For his part, Secretary Tillerson took a much more conciliatory tone than his boss.

“We did discuss our concerns about the surge in coca cultivation and cocaine production in Colombia, but the president also gave me a very good report of the steps that are being taken, the progress that’s being made, and he just spoke to much of that. And we are quite encouraged by what we hear.”

Santos offered some statistics about Colombia’s post-conflict coca eradication and substitution effort.

“So far this year we have forcefully eradicated 54,000 hectares, which is more than the goal we had set, and by the end of this year we hope to have cleared 150,000 hectares.

“As far as voluntary substitution is concerned, for the very first time we have a greater likelihood of being successful, and that has led us to sign agreements with 124,000 families that say that they have over 105,000 hectares of illegal crops. This is almost 30,000 of these families today are currently substituting their illegal crops.”

In March 2017, the U.S. government estimated that 188,000 hectares of coca were growing in Colombia in 2016, more than double the 2013 figure.

Tillerson also praised Colombia for being “a key player in the hemisphere’s efforts to restore democracy in Venezuela,” adding, “we had a very extensive exchange on how we can work together, along with others in the region, through the Lima Group, ultimately through the OAS, to restore democracy.”

Venezuela migration crisis

Meanwhile, citizens from shortage and inflation-plagued Venezuela are pouring into Colombia in ever greater numbers. The official number of Venezuelans moving to Colombia just in the last half of 2017 was 550,000, a 62 percent increase over a year earlier. Colombian officials cited by The Guardian “believe more than 1 million Venezuelans have moved to Colombia since the economic crisis took hold in 2015.” With Red Cross and UN assistance, Colombia opened up a “Temporary Service Center” in the border city of Cúcuta that can care for 120 migrants at a time for up to 48 hours. President Santos also banned the entry of Venezuelans without passports or border-crossing permits, and ordered 2,000 military personnel to the Venezuelan border to clamp down on illicit crossings.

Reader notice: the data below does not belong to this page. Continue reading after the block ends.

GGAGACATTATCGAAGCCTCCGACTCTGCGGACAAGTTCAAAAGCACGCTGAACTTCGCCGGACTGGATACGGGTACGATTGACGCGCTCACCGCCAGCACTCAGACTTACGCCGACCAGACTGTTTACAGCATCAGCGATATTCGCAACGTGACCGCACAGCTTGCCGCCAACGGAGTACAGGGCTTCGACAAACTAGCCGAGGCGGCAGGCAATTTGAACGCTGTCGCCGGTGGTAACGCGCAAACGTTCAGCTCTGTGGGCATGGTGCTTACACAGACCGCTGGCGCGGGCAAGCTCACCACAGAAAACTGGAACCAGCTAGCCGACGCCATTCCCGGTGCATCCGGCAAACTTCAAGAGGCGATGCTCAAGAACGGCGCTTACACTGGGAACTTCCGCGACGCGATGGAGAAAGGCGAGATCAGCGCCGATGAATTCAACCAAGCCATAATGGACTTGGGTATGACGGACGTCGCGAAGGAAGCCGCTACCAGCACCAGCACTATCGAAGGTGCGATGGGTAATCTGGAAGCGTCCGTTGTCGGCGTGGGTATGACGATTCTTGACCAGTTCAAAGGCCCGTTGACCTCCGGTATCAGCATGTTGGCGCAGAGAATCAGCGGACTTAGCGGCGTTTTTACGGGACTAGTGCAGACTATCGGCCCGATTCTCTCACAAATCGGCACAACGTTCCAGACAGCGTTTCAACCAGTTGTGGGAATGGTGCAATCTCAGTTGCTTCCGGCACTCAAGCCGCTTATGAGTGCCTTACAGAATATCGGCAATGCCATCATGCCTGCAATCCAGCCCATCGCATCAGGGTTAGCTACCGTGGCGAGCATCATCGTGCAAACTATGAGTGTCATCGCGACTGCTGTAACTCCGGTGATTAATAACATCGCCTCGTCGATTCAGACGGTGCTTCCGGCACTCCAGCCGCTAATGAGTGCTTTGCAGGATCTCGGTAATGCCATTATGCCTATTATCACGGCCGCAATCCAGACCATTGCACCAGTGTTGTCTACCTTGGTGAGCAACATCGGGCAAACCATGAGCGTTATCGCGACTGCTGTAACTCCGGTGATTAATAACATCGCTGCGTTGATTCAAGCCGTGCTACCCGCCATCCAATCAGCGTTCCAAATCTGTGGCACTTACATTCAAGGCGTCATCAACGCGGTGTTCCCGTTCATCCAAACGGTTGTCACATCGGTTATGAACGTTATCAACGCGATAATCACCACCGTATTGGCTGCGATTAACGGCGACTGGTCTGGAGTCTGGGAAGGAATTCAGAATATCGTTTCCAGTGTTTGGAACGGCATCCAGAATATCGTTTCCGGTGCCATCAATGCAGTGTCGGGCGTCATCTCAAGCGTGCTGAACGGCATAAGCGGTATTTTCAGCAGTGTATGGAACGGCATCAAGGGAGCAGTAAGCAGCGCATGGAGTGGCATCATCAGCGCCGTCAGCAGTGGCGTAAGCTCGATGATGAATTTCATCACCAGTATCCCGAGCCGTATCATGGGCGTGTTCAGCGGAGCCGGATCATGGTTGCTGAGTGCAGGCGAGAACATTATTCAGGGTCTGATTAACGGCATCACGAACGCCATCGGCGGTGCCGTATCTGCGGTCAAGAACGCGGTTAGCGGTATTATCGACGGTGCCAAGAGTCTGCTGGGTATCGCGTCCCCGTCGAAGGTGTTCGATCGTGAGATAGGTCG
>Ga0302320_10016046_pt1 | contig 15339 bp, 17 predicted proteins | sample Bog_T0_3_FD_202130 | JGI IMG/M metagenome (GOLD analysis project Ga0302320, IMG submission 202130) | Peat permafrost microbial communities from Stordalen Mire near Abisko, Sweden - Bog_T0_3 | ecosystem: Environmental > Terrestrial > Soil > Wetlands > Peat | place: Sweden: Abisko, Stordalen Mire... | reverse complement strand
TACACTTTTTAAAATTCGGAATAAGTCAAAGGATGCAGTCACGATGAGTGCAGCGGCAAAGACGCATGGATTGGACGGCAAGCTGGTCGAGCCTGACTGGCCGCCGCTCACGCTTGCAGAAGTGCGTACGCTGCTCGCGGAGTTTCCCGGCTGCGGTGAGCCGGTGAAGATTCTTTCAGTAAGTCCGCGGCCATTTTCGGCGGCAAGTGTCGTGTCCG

ELN could be distributing Venezuelan government food rations on the Venezuelan side of the border

Across the border in Táchira, Venezuela, the Venezuela Investigative Unit at InsightCrime reported that ELN guerrillas may have been given a role in distributing food to Venezuelan citizens.

“Javier Tarazona, director of the Venezuelan non-governmental organization Fundación Redes, reported on February 6 that the National Liberation Army (Ejército de Liberación Nacional – ELN), the largest active guerrilla group in Colombia, is distributing boxes of food in the Venezeulan border states of Táchira, Apure and Zulia by way of the government-run Local Storage and Production Committees (Comités Locales de Abastecimiento y Producción – CLAP).

Tarazona says that the boxes are delivered with propaganda for the ELN’s Carlos Germán Velasco Villamizar Front. They also promote one of their three radio stations broadcasting in that region of Venezuela.”

InsightCrime speculates that the Colombian guerrillas “may be seeking a rearrangement that lets continue to operate in Venezuelan territory, while consolidating its position in case the peace talks with the Colombian government collapse.”

With dialogues frozen, ELN calls an “armed blockade”

The ELN continued a wave of violent actions that began after January 9, when guerrilla and government negotiators in a slow-moving negotiation process could not agree on terms to renew a 100-day bilateral ceasefire.

On February 7 the group announced a three-day “armed blockade” around the country, warning Colombians to abstain from travel between February 10 to 13 because of increased attacks on social leaders and “the government’s refusal to continue the fifth cycle of conversations” at the negotiating table in Quito, Ecuador. While the 2,000-person ELN lacks the capacity to attack travelers in most of the country, incidents were reported on roads in areas under its longtime influence, like Cesar and Arauca.

The government negotiating team remains absent from Quito, pending a display of goodwill from the ELN. However, two politicians with a longtime history of playing a good offices role in guerrilla negotiations, Senator Iván Cepeda and former mining and energy minister Álvaro Leyva, continue to seek to broker a solution. Public calls on the ELN to restart the bilateral ceasefire, and the negotiations, came from a group of artists and intellectuals, and from the National Peace Council, a multi-sectoral government advisory body.

Demining plan in Putumayo